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Modelling a Research Interview
Parts:
A: The content to be modelled
B: Our model of 'Work-Life Balance'

A: A managers description of Work-Life Balance

The following has been extracted and edited from a verbatim transcript of a 1-hour recorded interview with a manager on the topic of ‘work-life balance’ that formed part of a joint research project undertaken by the Clean Change Company and the University of Surrey in 2010.

When work-life balance is at it’s best that’s like what?

You‘re really happy and getting good balance but you could still be juggling lots, it's just that you're just doing a particularly good job at juggling at that time. You're just in harmony with the different things you're having to juggle - from work and from your outside life.

And then what happens?

You're trying to be a professional and yet you're juggling so many balls and you know you‘re not doing a very good job juggling them.

And how many balls are you juggling?

It can feel like lots and they probably feel heavier than they might be. As your stress levels go up the balls feel heavier, even though they might not be and you perhaps don't look at them. It feels like there are more of them and you're out of control and you haven't got time to weigh the balls even to work out which ball's more important than the other and which ones to drop because you're so pressured. You have to prioritise and focus so you may need to drop a few and concentrate on the really important ones and when you're stressed it’s difficult to do that.

And as stress levels go up, and balls are heavier then what happens?

You have to throw them faster don’t you?

And what kind of balls are those balls when they get heavier?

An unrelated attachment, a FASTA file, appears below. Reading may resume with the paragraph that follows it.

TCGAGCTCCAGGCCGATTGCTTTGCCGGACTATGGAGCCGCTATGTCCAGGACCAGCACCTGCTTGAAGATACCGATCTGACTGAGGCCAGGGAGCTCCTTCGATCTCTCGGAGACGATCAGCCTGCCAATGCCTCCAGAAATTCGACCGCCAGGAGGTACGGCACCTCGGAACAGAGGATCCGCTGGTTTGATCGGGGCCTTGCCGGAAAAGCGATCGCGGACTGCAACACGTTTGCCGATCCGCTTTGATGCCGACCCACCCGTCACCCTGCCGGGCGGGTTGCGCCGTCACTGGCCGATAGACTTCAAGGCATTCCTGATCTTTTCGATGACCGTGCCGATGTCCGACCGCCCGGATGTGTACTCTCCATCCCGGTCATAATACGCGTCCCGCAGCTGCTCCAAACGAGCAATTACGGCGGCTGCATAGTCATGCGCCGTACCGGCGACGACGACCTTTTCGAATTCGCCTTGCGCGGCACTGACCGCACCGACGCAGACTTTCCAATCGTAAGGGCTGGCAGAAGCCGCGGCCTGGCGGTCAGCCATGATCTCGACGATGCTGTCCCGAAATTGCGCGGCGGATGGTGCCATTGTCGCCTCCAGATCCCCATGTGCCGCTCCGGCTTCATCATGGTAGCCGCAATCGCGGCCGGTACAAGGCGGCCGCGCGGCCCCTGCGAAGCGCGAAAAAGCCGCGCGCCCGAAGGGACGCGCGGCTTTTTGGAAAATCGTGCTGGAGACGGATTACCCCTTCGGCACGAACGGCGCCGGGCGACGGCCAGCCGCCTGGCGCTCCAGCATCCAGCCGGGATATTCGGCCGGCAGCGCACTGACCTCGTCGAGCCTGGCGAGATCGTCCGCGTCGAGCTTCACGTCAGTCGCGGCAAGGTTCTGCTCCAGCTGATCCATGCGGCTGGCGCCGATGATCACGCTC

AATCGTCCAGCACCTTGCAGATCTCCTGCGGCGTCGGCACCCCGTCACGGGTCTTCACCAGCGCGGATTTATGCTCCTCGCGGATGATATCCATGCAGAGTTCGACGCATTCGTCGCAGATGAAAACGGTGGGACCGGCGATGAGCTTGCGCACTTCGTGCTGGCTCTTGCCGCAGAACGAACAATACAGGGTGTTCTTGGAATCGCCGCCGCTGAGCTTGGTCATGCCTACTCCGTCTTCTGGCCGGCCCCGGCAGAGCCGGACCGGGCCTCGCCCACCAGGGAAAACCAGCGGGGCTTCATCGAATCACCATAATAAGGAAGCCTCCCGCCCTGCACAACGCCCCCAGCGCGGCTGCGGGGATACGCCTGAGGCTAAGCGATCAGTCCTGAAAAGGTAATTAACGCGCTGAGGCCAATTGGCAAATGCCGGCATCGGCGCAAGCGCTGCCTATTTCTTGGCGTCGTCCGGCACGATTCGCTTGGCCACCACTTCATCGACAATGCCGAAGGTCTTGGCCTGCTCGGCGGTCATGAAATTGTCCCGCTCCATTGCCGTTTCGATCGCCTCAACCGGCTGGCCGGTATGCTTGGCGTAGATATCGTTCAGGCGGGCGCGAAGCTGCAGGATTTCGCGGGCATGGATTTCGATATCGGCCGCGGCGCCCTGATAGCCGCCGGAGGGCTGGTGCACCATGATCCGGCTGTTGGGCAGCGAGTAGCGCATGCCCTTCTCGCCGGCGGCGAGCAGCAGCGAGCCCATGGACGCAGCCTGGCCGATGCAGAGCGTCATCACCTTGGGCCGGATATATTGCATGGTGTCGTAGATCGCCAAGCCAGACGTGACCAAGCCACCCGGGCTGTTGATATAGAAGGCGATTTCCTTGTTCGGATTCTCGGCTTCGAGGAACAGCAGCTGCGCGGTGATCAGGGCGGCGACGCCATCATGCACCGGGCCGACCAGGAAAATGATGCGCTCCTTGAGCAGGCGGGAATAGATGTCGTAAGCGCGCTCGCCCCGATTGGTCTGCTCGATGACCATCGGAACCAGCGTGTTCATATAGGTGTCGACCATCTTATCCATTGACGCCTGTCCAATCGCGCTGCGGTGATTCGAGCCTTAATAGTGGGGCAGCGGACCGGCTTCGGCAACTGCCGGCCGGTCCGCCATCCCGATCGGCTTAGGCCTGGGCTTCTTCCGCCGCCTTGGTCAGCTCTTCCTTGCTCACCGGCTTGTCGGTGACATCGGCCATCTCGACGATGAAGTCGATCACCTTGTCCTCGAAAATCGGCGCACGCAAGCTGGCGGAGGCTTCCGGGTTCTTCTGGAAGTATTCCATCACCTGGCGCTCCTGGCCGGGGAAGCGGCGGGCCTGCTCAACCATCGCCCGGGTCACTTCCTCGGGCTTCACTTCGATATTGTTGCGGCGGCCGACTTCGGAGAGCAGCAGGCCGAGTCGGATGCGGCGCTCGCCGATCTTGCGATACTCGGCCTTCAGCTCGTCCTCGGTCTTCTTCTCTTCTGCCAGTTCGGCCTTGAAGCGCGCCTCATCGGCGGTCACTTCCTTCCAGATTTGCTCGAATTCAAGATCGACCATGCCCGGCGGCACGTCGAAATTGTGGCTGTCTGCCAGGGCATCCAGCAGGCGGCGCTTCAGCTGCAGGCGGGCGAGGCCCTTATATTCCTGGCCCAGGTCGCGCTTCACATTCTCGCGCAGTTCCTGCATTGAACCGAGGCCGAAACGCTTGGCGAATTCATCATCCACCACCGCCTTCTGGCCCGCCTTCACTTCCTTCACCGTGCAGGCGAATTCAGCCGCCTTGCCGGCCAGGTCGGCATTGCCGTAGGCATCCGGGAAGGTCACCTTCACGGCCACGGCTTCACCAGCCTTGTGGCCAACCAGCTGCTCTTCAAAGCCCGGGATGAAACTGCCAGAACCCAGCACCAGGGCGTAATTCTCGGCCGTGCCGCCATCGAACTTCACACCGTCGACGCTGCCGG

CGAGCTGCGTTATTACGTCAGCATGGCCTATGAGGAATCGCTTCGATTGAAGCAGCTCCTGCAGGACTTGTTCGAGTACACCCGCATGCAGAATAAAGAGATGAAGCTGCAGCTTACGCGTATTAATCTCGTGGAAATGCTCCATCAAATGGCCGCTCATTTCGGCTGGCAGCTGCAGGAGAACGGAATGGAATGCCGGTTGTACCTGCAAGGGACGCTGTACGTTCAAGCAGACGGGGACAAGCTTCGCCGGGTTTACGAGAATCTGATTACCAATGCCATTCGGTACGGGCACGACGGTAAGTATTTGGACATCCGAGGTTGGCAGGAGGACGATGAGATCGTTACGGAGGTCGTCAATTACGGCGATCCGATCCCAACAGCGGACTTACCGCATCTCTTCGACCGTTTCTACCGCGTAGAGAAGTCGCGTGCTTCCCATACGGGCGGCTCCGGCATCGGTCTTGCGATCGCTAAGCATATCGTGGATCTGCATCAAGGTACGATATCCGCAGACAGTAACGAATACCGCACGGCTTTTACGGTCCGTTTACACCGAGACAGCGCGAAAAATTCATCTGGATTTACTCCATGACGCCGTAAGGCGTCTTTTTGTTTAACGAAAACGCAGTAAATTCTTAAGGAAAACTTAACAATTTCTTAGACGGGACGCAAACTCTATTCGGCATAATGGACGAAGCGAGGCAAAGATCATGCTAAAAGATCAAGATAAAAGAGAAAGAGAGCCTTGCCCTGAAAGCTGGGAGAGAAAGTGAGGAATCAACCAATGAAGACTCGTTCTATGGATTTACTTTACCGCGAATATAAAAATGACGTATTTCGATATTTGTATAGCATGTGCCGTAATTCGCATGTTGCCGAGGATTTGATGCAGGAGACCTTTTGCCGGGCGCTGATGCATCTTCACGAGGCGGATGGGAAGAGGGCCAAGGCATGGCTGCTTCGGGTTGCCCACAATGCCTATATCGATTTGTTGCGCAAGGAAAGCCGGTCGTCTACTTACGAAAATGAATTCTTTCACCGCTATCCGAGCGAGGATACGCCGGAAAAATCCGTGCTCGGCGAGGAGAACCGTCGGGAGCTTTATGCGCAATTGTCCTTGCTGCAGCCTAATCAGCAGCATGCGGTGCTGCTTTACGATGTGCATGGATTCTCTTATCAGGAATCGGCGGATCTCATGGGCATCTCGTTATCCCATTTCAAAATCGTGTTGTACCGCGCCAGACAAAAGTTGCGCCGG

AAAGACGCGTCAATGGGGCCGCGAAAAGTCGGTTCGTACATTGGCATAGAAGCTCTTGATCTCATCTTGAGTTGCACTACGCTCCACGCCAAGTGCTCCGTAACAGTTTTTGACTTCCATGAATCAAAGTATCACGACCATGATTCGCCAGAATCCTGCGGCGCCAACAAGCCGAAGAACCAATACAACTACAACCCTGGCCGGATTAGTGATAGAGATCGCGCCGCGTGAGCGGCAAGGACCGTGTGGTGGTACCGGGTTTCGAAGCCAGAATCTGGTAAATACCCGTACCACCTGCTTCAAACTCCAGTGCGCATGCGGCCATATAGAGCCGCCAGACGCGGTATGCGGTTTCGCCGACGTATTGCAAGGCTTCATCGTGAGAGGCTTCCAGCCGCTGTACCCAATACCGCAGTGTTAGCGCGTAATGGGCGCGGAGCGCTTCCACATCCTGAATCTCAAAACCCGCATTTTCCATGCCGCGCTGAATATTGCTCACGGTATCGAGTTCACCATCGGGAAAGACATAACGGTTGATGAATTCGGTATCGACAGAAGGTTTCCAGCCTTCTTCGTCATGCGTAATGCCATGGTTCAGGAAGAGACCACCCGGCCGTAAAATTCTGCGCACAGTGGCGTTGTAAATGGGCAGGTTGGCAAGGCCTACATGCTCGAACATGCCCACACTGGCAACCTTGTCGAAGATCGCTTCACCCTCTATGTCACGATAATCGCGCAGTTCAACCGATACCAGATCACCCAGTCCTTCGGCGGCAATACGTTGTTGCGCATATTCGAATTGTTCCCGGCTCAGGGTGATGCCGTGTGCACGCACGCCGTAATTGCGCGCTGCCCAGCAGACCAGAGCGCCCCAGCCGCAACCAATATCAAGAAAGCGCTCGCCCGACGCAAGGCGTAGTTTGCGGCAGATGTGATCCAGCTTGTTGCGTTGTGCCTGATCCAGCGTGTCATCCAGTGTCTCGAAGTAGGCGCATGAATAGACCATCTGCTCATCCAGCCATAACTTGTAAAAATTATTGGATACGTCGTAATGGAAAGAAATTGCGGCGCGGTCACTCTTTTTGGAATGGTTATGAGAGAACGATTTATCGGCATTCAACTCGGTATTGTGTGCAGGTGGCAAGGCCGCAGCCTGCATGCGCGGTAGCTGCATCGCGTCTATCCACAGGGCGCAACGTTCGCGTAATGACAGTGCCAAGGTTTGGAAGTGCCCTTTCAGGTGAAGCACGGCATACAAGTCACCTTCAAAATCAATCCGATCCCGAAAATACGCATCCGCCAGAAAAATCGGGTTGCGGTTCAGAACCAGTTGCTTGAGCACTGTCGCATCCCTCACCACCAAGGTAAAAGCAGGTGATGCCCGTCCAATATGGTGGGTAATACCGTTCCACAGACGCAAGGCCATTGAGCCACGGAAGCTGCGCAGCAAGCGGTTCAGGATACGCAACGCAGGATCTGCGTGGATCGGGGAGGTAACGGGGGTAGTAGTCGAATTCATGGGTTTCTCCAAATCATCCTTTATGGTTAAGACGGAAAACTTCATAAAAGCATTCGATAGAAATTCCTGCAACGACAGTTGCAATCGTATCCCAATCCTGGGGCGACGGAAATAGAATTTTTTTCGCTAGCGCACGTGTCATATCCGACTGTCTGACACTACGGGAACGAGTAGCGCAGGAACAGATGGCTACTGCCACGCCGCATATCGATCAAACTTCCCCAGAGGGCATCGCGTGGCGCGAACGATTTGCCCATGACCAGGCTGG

When they're heavy they're like boulders rather than like tennis balls. Sometimes life feels like going up a mountain and you're having to dodge boulders coming down. Sometimes you've got more boulders you need to dodge and sometimes they're bigger. And depending on where your balance is at, whether you're dodging them, depends how well you're getting up the mountain.

And then what happens?

You keep going up the mountain, you're managing to dodge the boulders, and you're making good progress and that must be the ultimate, the balance, but you're not at the top. You would think that when it's going well you're on top of the mountain and looking down. It's interesting though because you could in theory have a good work/life balance but arguably not be completely stressed out or not feeling time pressure and that for me would be dire. It's all such a fine balance to find isn't it because you want a good work/life balance but you also want to be stressed. The idea of not being stressed just sounds awful to me as well!

And is there anything else about that fine balance?

Yes, and so I am getting up the mountain and you've got a strong desire to just keep- keep going and not give up and the day when you say in your work, 'Oh I'm giving up now' – that's the time to leave the company and go somewhere else or do something else where you want to improve.

And is there a relationship between getting up the mountain, boulders coming down and stress levels?

Definitely yes. The more boulders that are coming down, the bigger they are, the more stressed you are trying to dodge them and you might not be able to  – you're probably going to get crushed at the bottom ultimately!

And then what happens?

You take yourself away from the mountain to a fresh environment. You take yourself away from all the daily sort of stresses and strains and you're in a new environment and you can relax and just switch off

B: Our model of the manager's WLB


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Modelisation
Symbolique
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PARIS, FRANCE
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James Lawley &
Penny Tompkins


7-9 May 2018



institut-repere.com

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